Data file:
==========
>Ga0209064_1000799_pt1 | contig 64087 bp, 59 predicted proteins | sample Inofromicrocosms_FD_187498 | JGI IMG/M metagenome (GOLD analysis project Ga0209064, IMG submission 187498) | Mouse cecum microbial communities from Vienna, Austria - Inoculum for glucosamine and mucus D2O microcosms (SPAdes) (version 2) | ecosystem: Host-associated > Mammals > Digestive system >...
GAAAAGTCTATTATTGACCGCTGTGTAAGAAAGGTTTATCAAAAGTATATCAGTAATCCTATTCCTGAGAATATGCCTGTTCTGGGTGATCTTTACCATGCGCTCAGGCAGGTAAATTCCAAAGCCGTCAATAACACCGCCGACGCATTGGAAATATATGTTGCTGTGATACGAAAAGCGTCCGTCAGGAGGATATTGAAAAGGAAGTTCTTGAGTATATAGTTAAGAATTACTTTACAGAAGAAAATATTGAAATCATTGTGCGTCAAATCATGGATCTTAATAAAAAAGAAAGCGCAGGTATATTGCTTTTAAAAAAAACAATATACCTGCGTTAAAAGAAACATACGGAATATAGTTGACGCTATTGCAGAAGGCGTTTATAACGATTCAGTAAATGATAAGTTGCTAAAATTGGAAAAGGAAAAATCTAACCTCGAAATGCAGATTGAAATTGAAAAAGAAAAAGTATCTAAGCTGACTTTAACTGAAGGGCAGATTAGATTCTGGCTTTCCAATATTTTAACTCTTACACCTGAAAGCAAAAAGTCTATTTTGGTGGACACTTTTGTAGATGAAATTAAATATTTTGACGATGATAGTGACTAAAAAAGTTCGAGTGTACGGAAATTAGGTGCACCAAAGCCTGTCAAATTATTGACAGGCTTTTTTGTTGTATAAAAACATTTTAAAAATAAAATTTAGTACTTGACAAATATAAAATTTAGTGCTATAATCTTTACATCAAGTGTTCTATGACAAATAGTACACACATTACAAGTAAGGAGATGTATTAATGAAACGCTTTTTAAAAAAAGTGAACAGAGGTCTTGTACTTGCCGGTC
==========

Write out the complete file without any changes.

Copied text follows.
>Ga0209064_1000799_pt1 | contig 64087 bp, 59 predicted proteins | sample Inofromicrocosms_FD_187498 | JGI IMG/M metagenome (GOLD analysis project Ga0209064, IMG submission 187498) | Mouse cecum microbial communities from Vienna, Austria - Inoculum for glucosamine and mucus D2O microcosms (SPAdes) (version 2) | ecosystem: Host-associated > Mammals > Digestive system >...
GAAAAGTCTATTATTGACCGCTGTGTAAGAAAGGTTTATCAAAAGTATATCAGTAATCCTATTCCTGAGAATATGCCTGTTCTGGGTGATCTTTACCATGCGCTCAGGCAGGTAAATTCCAAAGCCGTCAATAACACCGCCGACGCATTGGAAATATATGTTGCTGTGATACGAAAAGCGTCCGTCAGGAGGATATTGAAAAGGAAGTTCTTGAGTATATAGTTAAGAATTACTTTACAGAAGAAAATATTGAAATCATTGTGCGTCAAATCATGGATCTTAATAAAAAAGAAAGCGCAGGTATATTGCTTTTAAAAAAAACAATATACCTGCGTTAAAAGAAACATACGGAATATAGTTGACGCTATTGCAGAAGGCGTTTATAACGATTCAGTAAATGATAAGTTGCTAAAATTGGAAAAGGAAAAATCTAACCTCGAAATGCAGATTGAAATTGAAAAAGAAAAAGTATCTAAGCTGACTTTAACTGAAGGGCAGATTAGATTCTGGCTTTCCAATATTTTAACTCTTACACCTGAAAGCAAAAAGTCTATTTTGGTGGACACTTTTGTAGATGAAATTAAATATTTTGACGATGATAGTGACTAAAAAAGTTCGAGTGTACGGAAATTAGGTGCACCAAAGCCTGTCAAATTATTGACAGGCTTTTTTGTTGTATAAAAACATTTTAAAAATAAAATTTAGTACTTGACAAATATAAAATTTAGTGCTATAATCTTTACATCAAGTGTTCTATGACAAATAGTACACACATTACAAGTAAGGAGATGTATTAATGAAACGCTTTTTAAAAAAAGTGAACAGAGGTCTTGTACTTGCCGGTC